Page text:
Staff hiring and program reports provided the major focus for the Purdy R-2 Board of Education during its March meeting.
Board members rehired all of the probationary teachers and support staff, including counselor Nancy Doubrava and librarian Dianna Laswell. Jeannette Johnson was hired to work three days a week for the 2010-11 school year. Action on high school science teacher and baseball coach Josh Hughes was delayed until Hughes' certification had been completed.
Chris Kennedy's extra duty contract to serve as high school basketball coach was not renewed, leaving that job open for next year.
Stacey Williams was rehired as board secretary and payroll accounting clerk for the coming year. Marsha Williams was rehired as the superintendent's secretary and district treasurer.
Superintendent Jerry Lingo presented a battery of policy changes from the Missouri State School Boards Association, which board members approved. Lingo characterized the changes as more "cut and dried" than many proposals.
In administrative reports, Elementary Principal Jeff Swadley reported enough private funds had come forward to allow 16 children to be picked for a new weekend food program similar to "Food For Thought" in Monett. Swadley said 62 families asked to be considered for the weekend program, which sends backpacks of food home with children to maintain nutrition for learning.
"It's a humbling experience to read the stories," Swadley said. "Most involved lost jobs."
St. John's Lutheran Church at Stones Prairie is spearheading the program. Food began going home with children on March 5.
Swadley and Middle School Principal Janet Boys discussed motivational assemblies planned in advance of testing for the Missouri Achievement Program (MAP) tests, which will be held in April.
|Enrollment changed only slightly from February. The middle school gained a few and lost one student while the high school gained two. The high school is still down 15 students from a year ago, said Principal Bob Vice.||Vice reported on a wide range of student activities in the next month, including the prom, which will be held at the Hill Creek Lodge on April 10. End of course exams will be taken on April 27 and 29. All the tests will be taken on-line, using the high school business lab and elementary computer labs.|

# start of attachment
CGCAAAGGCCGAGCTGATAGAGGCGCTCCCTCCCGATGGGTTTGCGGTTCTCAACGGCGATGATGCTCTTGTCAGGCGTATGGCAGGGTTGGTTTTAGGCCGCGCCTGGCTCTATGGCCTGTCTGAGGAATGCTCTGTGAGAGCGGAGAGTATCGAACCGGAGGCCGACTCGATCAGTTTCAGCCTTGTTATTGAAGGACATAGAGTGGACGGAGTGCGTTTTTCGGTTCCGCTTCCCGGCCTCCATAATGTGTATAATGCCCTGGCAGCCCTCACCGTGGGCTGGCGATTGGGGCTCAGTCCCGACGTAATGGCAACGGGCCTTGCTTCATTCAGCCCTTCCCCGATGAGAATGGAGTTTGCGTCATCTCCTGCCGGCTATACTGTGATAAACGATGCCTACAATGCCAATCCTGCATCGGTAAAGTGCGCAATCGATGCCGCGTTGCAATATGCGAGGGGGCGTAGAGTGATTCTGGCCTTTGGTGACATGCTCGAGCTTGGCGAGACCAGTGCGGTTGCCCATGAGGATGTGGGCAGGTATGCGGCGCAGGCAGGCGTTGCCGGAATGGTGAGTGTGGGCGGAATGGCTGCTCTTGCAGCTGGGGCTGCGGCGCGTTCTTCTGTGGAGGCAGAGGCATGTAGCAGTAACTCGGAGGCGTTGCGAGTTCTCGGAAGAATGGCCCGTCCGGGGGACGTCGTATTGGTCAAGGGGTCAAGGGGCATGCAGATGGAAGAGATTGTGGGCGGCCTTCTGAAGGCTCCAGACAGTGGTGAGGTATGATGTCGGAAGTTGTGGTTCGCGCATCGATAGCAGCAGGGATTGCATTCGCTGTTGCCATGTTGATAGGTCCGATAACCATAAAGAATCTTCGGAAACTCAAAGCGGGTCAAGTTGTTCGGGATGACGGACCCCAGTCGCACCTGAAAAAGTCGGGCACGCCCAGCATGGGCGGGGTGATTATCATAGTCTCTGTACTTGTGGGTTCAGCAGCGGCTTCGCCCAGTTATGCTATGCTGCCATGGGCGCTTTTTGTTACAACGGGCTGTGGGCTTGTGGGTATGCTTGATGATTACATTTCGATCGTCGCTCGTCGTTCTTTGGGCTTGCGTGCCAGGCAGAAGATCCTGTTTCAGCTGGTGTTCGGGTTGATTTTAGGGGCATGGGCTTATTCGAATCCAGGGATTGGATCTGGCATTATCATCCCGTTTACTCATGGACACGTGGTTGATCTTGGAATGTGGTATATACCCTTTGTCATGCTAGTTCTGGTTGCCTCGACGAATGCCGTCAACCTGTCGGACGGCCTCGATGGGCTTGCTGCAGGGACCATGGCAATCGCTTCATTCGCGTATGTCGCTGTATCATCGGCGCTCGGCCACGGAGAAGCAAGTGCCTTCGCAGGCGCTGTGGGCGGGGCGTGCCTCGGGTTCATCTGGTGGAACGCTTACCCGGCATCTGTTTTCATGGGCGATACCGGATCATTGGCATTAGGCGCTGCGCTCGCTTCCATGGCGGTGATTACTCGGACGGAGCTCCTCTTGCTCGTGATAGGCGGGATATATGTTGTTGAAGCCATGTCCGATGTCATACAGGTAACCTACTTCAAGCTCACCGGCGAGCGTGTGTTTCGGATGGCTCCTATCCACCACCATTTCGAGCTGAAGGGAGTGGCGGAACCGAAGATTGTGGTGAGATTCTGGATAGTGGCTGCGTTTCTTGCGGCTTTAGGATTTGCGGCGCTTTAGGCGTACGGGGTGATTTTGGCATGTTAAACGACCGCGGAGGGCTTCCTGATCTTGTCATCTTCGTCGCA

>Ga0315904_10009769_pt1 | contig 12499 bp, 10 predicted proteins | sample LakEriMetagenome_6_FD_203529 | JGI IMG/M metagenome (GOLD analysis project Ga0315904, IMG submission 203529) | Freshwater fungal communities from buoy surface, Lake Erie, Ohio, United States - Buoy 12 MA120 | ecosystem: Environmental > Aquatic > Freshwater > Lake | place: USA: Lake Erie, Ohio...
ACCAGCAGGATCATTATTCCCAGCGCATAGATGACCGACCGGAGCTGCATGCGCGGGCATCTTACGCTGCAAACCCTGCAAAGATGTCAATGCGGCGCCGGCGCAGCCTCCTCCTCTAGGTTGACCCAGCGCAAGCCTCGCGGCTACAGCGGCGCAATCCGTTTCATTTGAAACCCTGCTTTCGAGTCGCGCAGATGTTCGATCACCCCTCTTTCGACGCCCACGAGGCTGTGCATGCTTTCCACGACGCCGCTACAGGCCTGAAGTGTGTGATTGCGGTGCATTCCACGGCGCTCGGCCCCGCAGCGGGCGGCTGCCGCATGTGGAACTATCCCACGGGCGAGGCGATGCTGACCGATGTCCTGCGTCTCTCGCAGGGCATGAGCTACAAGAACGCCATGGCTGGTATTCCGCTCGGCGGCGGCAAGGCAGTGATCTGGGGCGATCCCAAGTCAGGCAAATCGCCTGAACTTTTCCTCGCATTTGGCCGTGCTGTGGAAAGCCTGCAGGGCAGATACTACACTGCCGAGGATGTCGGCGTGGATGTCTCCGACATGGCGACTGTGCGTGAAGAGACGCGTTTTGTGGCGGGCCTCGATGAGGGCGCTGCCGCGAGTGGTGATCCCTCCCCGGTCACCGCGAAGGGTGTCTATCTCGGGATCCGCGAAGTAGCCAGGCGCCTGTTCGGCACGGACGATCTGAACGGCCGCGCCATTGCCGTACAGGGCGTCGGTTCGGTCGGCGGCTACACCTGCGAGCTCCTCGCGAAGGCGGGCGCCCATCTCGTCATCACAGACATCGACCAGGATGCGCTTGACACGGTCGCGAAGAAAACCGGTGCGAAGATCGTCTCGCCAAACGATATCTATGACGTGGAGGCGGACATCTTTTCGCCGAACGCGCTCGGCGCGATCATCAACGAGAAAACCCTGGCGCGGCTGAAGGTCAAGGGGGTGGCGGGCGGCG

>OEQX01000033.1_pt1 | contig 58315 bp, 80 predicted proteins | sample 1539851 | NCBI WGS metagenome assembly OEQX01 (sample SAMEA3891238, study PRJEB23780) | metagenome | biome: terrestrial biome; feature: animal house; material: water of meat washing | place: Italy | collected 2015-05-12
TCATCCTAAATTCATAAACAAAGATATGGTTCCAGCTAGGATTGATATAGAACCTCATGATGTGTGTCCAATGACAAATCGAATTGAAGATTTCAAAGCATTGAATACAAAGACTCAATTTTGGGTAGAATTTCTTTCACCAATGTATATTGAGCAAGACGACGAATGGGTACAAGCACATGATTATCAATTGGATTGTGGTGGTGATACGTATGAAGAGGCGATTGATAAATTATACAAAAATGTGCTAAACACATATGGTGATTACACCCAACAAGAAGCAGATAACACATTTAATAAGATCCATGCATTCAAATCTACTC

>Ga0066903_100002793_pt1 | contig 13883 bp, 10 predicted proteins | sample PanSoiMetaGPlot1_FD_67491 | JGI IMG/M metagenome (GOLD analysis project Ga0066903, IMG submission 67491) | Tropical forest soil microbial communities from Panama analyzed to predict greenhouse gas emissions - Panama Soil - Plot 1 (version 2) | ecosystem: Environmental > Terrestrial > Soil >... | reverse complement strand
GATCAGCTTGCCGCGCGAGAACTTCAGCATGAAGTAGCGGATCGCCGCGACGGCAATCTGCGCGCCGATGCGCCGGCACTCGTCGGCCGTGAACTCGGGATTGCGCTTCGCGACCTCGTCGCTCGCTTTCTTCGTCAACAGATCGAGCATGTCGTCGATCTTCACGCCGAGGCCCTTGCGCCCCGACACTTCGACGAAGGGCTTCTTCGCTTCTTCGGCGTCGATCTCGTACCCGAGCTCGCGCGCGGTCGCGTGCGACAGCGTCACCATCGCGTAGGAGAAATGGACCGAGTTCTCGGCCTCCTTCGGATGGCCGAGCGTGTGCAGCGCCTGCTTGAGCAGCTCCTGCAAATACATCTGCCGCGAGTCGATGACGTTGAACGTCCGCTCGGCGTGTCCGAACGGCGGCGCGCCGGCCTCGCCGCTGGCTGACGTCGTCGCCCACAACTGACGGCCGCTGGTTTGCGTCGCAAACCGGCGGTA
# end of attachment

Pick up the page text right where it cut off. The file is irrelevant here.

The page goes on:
Principals reported on their use of in-school suspension (ISS) for the year. Boys said she had four occasions to use the disciplinary procedure during the semester.
Vice reported 14 high school students had used a total of 43 full days of ISS for major issues and many more times for minor matters, such as skipping after-school detention. The separate room used for ISS is also used as a less distracting environment for students to get caught up on their classwork. ISS duties are shared by four staff members.
Myra McGee, the family and consumer science teacher, reviewed the courses she teaches. In highlights, McGee pointed out the foods and nutrition/clothing semester class is one of the few still using sewing machines. She considered sewing "an old skill" young people still need to know and spoke about the pride students show in the items they create.
McGee also reviewed activities of the Family, Career and Community Leaders of America (FCCLA) program, which she sponsors. The Purdy chapter currently has 53 members. Nicole Terry is serving as state FCCLA president, the fifth state president to come from Purdy, which is the most from any school.
Eleven students advanced to state competition in Columbia. One of the students, Alyssa Gwin, presented her competition piece about her grandmother's four-year battle with cancer for board members.